When people think of a dietician or a nutritionist, they may think of coaches from The Biggest Loser or people who tell others to take strict diets to improve their figure. In actuality, dieticians have a much larger role in the fitness, corporate, and medical industry. Read on to learn more.
What is A Dietician?
Overall, a dietician is a food and nutrition expert, typically with a doctorate or other degree in the field. Dieticians can work in a variety of places—from hospitals to sports training, food experts to diet companies—and can specialize in anything from sports diets to food allergy alternatives. Often, dieticians help design school lunch programs, guide a patient’s diet while under hospital care or when pregnant, and help those seeking to lose weight develop healthier eating habits.
Different Kinds of Dieticians
Dieticians and nutritionists can specialize in many fields, all with specific areas of expertise. For example, pediatric dieticians specialize in children’s diets and nutrition, which can vary greatly from an adult’s diet. Clinical dieticians work in a professional medical setting and help patients craft diet plans that best meet their health and nutritional needs. Clinical dieticians work with patients who are over or underweight, in intensive care or need to meet special dietary needs due to certain health conditions.
In a corporate setting, dieticians are in charge of how food is manufactured, marketed, and advertised. They can also be managers on the kitchen level, who oversee meal planning and preparation in facilities like schools, hospitals, and cafeterias.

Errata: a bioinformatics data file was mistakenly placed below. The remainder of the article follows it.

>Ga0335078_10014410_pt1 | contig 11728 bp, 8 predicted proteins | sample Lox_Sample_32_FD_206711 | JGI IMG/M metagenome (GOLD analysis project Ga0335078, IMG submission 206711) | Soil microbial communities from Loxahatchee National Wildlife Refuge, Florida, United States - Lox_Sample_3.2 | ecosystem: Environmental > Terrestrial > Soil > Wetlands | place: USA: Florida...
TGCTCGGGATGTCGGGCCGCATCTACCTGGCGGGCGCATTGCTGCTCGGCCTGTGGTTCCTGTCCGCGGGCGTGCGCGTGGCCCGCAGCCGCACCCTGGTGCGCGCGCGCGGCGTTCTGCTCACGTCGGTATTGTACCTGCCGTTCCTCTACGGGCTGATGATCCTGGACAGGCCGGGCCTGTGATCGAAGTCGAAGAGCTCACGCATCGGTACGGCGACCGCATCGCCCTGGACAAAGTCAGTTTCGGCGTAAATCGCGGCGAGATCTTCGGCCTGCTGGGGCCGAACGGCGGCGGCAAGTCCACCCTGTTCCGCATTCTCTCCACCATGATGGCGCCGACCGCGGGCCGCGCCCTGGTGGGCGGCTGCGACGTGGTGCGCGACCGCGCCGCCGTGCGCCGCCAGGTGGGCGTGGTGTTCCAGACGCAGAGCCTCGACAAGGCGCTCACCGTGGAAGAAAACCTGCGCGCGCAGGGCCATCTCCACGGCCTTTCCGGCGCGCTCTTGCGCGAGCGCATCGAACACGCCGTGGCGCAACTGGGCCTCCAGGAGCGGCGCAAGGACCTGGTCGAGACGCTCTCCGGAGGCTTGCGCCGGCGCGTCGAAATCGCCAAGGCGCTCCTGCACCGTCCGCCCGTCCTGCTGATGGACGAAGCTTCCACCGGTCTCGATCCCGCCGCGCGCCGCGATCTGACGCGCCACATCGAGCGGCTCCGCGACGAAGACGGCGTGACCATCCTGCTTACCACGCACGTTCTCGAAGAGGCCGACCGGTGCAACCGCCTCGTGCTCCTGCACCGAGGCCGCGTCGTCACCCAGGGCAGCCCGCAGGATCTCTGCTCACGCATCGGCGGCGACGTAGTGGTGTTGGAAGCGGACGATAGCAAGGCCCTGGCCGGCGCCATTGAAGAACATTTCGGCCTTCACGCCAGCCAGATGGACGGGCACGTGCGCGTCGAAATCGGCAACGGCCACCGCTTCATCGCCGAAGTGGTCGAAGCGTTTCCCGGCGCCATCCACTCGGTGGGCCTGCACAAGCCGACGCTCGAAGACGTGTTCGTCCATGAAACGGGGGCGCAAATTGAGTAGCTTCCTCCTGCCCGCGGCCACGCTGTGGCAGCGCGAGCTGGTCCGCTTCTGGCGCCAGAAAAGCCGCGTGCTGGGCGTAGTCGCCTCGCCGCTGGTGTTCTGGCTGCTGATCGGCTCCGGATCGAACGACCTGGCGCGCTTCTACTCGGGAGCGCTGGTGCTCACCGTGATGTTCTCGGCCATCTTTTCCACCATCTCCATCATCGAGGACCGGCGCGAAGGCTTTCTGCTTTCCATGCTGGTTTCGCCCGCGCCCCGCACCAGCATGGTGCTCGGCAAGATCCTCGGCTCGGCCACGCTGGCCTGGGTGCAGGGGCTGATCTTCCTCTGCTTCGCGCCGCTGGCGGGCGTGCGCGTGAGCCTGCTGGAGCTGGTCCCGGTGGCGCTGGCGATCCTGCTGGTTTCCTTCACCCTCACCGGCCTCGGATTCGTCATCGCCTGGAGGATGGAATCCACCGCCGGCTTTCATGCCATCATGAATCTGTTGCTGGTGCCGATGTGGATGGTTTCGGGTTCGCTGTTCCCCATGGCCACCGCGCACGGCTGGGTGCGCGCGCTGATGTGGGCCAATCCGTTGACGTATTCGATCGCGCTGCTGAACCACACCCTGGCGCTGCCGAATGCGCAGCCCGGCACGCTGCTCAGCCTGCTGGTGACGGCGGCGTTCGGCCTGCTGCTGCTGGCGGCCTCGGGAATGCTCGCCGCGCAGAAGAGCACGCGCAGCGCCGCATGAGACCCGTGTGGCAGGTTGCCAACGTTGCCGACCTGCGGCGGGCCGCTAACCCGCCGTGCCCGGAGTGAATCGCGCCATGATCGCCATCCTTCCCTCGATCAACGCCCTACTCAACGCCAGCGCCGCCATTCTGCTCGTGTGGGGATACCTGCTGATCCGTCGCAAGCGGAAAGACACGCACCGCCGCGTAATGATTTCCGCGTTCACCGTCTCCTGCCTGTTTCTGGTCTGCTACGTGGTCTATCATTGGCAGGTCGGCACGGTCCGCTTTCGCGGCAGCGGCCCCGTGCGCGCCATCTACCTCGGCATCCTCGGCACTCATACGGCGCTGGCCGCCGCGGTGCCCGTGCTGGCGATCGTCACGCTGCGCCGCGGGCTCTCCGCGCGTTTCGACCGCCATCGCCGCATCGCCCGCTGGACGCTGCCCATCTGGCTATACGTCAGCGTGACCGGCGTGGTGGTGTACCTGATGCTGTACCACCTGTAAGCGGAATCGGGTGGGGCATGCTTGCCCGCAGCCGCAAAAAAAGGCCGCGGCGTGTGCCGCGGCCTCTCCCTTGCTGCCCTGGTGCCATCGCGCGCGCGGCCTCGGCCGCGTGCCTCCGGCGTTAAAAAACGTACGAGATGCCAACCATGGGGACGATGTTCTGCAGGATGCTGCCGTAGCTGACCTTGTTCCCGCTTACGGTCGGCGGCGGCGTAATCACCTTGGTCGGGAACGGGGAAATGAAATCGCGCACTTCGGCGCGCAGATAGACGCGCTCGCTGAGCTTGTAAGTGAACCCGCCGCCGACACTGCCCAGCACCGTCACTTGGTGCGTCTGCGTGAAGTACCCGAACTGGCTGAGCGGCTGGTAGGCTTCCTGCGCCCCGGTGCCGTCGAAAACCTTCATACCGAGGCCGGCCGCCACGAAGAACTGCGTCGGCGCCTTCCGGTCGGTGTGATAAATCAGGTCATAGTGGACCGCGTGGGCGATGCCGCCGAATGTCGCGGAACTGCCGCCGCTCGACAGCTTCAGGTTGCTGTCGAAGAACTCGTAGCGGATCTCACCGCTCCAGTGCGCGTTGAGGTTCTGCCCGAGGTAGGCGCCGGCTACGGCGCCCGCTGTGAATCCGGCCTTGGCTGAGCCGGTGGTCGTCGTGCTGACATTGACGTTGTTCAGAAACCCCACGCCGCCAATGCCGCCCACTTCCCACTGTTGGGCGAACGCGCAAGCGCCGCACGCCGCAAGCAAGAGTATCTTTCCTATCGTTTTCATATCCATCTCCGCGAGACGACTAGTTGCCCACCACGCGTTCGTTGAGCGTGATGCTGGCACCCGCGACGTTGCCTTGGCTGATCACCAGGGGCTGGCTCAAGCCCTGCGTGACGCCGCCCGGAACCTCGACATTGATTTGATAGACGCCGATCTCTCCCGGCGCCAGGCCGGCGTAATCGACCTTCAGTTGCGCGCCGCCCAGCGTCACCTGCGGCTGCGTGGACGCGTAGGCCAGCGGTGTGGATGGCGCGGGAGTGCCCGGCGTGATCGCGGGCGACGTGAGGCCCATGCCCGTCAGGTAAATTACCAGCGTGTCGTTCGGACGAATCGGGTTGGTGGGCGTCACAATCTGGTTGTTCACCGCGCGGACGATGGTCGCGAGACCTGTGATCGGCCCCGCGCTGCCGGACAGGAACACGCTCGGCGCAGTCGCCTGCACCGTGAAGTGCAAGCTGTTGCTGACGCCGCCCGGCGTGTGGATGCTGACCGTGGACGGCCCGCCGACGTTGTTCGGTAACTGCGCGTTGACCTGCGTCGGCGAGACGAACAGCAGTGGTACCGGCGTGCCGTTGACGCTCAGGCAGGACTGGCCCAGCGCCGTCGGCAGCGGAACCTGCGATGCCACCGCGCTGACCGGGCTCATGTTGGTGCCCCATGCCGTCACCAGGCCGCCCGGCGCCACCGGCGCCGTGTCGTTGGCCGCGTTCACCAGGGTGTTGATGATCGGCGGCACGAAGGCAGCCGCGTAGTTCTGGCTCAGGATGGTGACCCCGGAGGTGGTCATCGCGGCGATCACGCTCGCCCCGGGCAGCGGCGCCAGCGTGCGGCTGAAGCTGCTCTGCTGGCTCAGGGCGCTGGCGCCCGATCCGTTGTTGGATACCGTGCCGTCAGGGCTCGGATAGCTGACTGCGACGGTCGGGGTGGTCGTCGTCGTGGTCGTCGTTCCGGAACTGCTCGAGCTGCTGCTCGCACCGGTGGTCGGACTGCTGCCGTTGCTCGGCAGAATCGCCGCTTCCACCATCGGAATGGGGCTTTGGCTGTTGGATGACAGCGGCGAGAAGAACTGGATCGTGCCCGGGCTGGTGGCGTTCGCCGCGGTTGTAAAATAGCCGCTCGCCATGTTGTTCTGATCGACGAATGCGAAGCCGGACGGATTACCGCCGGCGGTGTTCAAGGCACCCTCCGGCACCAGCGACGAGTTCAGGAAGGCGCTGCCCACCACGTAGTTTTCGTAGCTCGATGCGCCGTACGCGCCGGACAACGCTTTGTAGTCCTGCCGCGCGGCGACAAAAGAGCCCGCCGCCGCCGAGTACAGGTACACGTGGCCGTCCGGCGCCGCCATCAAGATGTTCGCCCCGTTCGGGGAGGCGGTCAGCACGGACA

What Kinds of People do Dieticians See?
Clinical dieticians see a wide number of individuals, all who are typically referred by their primary care physician. Sometimes, if someone needs to retain a healthy weight, they will visit a dietician for a personalized meal plan. When someone is dangerously overweight or underweight, a dietician will typically provide them with a list of foods to help gain weight or lose weight accordingly. Dieticians can also help people with specific health conditions modify and monitor their diet--for example, those with high blood pressure or diabetes.
For people who are pregnant, have IBS, IBD, or other digestive complications, dieticians are an essential part of any healthcare team. They can manage and track what their patients eat to keep their bodies on the right track health-wise and avoid painful complications.
If you or a loved one is concerned about your diet, speak with your primary care physician. To browse medical products that can help make your diets easier, visit Medical Supply Depot.